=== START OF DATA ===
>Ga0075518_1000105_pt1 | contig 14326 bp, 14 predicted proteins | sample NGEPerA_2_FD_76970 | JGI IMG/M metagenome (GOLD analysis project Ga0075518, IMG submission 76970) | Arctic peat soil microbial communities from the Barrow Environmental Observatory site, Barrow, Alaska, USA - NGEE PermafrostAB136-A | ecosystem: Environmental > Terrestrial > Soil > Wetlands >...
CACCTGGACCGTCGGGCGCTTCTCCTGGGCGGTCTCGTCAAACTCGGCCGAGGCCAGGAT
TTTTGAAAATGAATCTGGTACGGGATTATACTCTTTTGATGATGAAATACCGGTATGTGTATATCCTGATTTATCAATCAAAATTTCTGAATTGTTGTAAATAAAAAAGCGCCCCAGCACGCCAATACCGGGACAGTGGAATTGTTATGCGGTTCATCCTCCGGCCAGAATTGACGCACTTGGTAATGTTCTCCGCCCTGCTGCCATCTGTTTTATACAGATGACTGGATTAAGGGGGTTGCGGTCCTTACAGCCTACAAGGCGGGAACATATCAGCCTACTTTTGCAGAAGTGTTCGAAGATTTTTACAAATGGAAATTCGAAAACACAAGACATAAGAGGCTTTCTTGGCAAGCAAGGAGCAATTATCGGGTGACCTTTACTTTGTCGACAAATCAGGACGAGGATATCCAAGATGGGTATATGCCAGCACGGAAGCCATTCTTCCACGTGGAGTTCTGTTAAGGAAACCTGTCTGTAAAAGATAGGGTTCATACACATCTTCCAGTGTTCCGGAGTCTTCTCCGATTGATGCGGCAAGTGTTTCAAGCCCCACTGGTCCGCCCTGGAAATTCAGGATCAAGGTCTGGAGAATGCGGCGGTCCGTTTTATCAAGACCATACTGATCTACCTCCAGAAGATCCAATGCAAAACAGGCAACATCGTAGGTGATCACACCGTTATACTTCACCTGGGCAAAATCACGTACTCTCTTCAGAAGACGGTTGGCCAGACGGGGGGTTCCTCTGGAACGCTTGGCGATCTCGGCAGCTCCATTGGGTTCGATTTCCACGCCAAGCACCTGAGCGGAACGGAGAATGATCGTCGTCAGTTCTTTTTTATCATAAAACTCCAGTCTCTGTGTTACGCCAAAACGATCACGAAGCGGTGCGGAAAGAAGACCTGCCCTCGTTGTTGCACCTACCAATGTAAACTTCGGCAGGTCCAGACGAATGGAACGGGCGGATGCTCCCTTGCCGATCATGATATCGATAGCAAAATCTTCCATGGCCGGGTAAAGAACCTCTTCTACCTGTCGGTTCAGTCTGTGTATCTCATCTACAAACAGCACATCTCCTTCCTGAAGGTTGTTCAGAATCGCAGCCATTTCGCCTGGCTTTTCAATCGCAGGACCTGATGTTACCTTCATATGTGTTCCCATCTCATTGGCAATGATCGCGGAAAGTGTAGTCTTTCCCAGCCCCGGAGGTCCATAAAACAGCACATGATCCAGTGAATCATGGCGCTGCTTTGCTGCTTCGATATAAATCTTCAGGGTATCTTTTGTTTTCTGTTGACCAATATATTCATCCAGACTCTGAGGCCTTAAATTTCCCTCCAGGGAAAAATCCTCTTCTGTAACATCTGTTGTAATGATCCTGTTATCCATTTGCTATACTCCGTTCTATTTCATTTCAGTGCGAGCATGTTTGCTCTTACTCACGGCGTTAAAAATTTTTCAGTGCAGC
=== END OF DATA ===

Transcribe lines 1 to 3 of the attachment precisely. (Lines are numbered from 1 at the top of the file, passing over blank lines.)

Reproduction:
>Ga0075518_1000105_pt1 | contig 14326 bp, 14 predicted proteins | sample NGEPerA_2_FD_76970 | JGI IMG/M metagenome (GOLD analysis project Ga0075518, IMG submission 76970) | Arctic peat soil microbial communities from the Barrow Environmental Observatory site, Barrow, Alaska, USA - NGEE PermafrostAB136-A | ecosystem: Environmental > Terrestrial > Soil > Wetlands >...
CACCTGGACCGTCGGGCGCTTCTCCTGGGCGGTCTCGTCAAACTCGGCCGAGGCCAGGAT
TTTTGAAAATGAATCTGGTACGGGATTATACTCTTTTGATGATGAAATACCGGTATGTGTATATCCTGATTTATCAATCAAAATTTCTGAATTGTTGTAAATAAAAAAGCGCCCCAGCACGCCAATACCGGGACAGTGGAATTGTTATGCGGTTCATCCTCCGGCCAGAATTGACGCACTTGGTAATGTTCTCCGCCCTGCTGCCATCTGTTTTATACAGATGACTGGATTAAGGGGGTTGCGGTCCTTACAGCCTACAAGGCGGGAACATATCAGCCTACTTTTGCAGAAGTGTTCGAAGATTTTTACAAATGGAAATTCGAAAACACAAGACATAAGAGGCTTTCTTGGCAAGCAAGGAGCAATTATCGGGTGACCTTTACTTTGTCGACAAATCAGGACGAGGATATCCAAGATGGGTATATGCCAGCACGGAAGCCATTCTTCCACGTGGAGTTCTGTTAAGGAAACCTGTCTGTAAAAGATAGGGTTCATACACATCTTCCAGTGTTCCGGAGTCTTCTCCGATTGATGCGGCAAGTGTTTCAAGCCCCACTGGTCCGCCCTGGAAATTCAGGATCAAGGTCTGGAGAATGCGGCGGTCCGTTTTATCAAGACCATACTGATCTACCTCCAGAAGATCCAATGCAAAACAGGCAACATCGTAGGTGATCACACCGTTATACTTCACCTGGGCAAAATCACGTACTCTCTTCAGAAGACGGTTGGCCAGACGGGGGGTTCCTCTGGAACGCTTGGCGATCTCGGCAGCTCCATTGGGTTCGATTTCCACGCCAAGCACCTGAGCGGAACGGAGAATGATCGTCGTCAGTTCTTTTTTATCATAAAACTCCAGTCTCTGTGTTACGCCAAAACGATCACGAAGCGGTGCGGAAAGAAGACCTGCCCTCGTTGTTGCACCTACCAATGTAAACTTCGGCAGGTCCAGACGAATGGAACGGGCGGATGCTCCCTTGCCGATCATGATATCGATAGCAAAATCTTCCATGGCCGGGTAAAGAACCTCTTCTACCTGTCGGTTCAGTCTGTGTATCTCATCTACAAACAGCACATCTCCTTCCTGAAGGTTGTTCAGAATCGCAGCCATTTCGCCTGGCTTTTCAATCGCAGGACCTGATGTTACCTTCATATGTGTTCCCATCTCATTGGCAATGATCGCGGAAAGTGTAGTCTTTCCCAGCCCCGGAGGTCCATAAAACAGCACATGATCCAGTGAATCATGGCGCTGCTTTGCTGCTTCGATATAAATCTTCAGGGTATCTTTTGTTTTCTGTTGACCAATATATTCATCCAGACTCTGAGGCCTTAAATTTCCCTCCAGGGAAAAATCCTCTTCTGTAACATCTGTTGTAATGATCCTGTTATCCATTTGCTATACTCCGTTCTATTTCATTTCAGTGCGAGCATGTTTGCTCTTACTCACGGCGTTAAAAATTTTTCAGTGCAGC